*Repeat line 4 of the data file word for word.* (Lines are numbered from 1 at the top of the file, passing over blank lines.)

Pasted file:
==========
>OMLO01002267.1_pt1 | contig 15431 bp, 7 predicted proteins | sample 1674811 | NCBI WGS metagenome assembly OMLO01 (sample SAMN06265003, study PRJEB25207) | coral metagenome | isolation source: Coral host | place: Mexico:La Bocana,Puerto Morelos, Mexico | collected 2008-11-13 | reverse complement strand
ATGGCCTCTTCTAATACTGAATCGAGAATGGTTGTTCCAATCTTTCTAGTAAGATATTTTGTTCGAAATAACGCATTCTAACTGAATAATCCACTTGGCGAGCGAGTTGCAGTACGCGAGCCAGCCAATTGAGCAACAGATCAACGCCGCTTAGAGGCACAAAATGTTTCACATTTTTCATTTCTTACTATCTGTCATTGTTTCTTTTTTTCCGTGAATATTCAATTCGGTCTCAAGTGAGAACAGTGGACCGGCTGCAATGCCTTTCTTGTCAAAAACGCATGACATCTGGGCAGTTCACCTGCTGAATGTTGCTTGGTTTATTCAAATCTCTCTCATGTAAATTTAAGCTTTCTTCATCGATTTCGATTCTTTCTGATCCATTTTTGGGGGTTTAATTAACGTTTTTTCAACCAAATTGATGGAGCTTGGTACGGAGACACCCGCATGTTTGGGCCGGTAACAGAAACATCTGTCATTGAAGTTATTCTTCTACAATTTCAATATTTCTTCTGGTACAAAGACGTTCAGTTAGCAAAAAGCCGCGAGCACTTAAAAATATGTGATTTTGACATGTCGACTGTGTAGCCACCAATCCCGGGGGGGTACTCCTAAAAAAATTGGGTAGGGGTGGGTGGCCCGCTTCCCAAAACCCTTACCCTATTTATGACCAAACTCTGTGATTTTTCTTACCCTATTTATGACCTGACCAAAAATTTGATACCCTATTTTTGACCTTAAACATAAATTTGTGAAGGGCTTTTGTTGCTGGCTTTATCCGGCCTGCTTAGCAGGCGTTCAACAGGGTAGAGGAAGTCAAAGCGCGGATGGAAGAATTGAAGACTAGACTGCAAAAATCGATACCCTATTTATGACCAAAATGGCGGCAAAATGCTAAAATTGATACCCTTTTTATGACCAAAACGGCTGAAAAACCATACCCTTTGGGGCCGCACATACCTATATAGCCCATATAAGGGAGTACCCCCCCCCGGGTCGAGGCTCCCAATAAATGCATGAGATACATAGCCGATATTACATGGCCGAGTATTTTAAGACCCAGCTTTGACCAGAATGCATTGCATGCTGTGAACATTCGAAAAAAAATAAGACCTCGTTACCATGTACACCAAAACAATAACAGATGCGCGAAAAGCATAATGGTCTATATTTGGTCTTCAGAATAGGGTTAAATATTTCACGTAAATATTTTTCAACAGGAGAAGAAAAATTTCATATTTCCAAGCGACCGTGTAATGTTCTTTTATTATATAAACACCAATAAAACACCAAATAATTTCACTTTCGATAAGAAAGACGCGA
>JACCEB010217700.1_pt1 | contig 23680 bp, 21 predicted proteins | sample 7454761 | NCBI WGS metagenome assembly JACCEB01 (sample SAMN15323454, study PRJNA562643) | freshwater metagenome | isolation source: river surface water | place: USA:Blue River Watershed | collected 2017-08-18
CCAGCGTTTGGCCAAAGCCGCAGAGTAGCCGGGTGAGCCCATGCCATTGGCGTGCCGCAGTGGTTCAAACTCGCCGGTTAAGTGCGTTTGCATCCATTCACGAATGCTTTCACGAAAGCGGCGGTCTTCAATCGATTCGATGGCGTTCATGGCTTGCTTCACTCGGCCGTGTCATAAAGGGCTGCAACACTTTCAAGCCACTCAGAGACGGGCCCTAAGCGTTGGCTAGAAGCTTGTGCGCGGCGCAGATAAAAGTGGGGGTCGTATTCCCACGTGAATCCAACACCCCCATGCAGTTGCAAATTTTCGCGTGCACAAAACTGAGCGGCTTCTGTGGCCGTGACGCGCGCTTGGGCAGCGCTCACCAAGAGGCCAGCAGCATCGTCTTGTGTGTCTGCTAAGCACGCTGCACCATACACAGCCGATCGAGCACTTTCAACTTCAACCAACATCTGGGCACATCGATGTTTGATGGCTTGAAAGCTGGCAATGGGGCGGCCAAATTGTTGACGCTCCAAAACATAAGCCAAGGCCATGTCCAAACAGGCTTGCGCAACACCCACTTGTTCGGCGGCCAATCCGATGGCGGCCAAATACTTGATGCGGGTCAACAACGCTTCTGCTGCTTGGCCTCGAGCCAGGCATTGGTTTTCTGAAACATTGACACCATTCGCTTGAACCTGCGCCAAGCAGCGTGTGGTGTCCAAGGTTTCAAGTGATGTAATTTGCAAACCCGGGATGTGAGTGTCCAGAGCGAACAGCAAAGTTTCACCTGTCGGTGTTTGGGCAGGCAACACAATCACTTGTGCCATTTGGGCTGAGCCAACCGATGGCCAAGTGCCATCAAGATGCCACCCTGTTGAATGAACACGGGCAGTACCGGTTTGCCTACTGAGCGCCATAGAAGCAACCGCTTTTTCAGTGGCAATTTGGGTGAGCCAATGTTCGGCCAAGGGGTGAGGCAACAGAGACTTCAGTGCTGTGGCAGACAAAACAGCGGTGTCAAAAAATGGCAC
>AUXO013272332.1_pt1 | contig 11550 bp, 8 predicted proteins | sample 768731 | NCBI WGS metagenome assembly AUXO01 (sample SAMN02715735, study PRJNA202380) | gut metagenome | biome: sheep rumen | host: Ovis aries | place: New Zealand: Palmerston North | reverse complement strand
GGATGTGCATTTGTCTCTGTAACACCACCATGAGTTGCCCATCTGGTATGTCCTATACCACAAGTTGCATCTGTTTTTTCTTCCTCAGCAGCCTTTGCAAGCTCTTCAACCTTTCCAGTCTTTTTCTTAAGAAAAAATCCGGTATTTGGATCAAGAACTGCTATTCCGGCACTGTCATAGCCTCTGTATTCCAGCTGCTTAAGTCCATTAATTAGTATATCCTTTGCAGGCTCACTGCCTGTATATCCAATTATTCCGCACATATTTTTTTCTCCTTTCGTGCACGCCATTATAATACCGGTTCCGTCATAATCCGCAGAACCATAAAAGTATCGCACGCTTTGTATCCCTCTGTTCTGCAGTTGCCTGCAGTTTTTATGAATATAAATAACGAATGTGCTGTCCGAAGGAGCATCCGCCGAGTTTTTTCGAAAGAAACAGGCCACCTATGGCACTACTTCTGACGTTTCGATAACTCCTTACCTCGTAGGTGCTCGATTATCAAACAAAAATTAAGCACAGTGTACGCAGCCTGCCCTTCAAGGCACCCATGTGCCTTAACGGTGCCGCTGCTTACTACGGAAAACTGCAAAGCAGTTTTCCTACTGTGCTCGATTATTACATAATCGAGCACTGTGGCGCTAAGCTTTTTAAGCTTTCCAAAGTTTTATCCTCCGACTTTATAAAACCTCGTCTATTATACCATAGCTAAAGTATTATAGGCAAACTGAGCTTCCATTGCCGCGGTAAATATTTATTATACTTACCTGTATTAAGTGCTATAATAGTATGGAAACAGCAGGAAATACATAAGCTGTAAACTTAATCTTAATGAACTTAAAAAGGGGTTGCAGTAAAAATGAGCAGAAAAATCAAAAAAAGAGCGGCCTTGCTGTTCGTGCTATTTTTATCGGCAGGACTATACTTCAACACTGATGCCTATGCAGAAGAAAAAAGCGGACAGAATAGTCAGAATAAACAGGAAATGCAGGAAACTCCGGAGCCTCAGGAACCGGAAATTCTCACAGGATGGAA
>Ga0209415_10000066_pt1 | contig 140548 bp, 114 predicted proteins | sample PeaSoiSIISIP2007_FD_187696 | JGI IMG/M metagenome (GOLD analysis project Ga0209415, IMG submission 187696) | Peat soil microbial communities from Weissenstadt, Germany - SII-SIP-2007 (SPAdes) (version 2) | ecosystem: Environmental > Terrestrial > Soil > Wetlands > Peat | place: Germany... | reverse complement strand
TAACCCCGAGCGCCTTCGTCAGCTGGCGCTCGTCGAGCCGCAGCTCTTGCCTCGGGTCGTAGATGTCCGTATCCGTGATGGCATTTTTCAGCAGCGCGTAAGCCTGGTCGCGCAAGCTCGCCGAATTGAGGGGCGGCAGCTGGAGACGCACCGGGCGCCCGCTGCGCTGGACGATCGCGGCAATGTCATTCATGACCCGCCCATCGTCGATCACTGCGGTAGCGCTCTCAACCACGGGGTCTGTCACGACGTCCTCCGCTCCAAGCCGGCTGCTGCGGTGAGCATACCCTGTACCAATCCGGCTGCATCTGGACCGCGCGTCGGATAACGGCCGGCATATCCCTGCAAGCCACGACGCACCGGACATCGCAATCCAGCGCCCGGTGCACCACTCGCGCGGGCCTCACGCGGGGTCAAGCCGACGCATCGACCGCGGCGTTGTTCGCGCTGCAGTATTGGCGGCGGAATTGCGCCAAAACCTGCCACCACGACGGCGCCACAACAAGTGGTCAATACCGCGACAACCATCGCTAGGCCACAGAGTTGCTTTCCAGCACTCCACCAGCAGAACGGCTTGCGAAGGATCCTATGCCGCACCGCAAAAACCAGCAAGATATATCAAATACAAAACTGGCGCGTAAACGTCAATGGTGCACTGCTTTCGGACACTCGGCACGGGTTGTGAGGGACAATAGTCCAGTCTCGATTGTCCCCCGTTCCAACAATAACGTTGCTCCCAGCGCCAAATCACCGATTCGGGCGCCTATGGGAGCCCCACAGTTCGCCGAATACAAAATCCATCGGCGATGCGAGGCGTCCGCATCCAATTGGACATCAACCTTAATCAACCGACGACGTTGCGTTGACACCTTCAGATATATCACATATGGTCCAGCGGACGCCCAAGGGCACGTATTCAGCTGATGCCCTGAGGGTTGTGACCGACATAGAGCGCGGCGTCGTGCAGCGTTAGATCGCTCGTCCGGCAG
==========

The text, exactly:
CCAGCGTTTGGCCAAAGCCGCAGAGTAGCCGGGTGAGCCCATGCCATTGGCGTGCCGCAGTGGTTCAAACTCGCCGGTTAAGTGCGTTTGCATCCATTCACGAATGCTTTCACGAAAGCGGCGGTCTTCAATCGATTCGATGGCGTTCATGGCTTGCTTCACTCGGCCGTGTCATAAAGGGCTGCAACACTTTCAAGCCACTCAGAGACGGGCCCTAAGCGTTGGCTAGAAGCTTGTGCGCGGCGCAGATAAAAGTGGGGGTCGTATTCCCACGTGAATCCAACACCCCCATGCAGTTGCAAATTTTCGCGTGCACAAAACTGAGCGGCTTCTGTGGCCGTGACGCGCGCTTGGGCAGCGCTCACCAAGAGGCCAGCAGCATCGTCTTGTGTGTCTGCTAAGCACGCTGCACCATACACAGCCGATCGAGCACTTTCAACTTCAACCAACATCTGGGCACATCGATGTTTGATGGCTTGAAAGCTGGCAATGGGGCGGCCAAATTGTTGACGCTCCAAAACATAAGCCAAGGCCATGTCCAAACAGGCTTGCGCAACACCCACTTGTTCGGCGGCCAATCCGATGGCGGCCAAATACTTGATGCGGGTCAACAACGCTTCTGCTGCTTGGCCTCGAGCCAGGCATTGGTTTTCTGAAACATTGACACCATTCGCTTGAACCTGCGCCAAGCAGCGTGTGGTGTCCAAGGTTTCAAGTGATGTAATTTGCAAACCCGGGATGTGAGTGTCCAGAGCGAACAGCAAAGTTTCACCTGTCGGTGTTTGGGCAGGCAACACAATCACTTGTGCCATTTGGGCTGAGCCAACCGATGGCCAAGTGCCATCAAGATGCCACCCTGTTGAATGAACACGGGCAGTACCGGTTTGCCTACTGAGCGCCATAGAAGCAACCGCTTTTTCAGTGGCAATTTGGGTGAGCCAATGTTCGGCCAAGGGGTGAGGCAACAGAGACTTCAGTGCTGTGGCAGACAAAACAGCGGTGTCAAAAAATGGCAC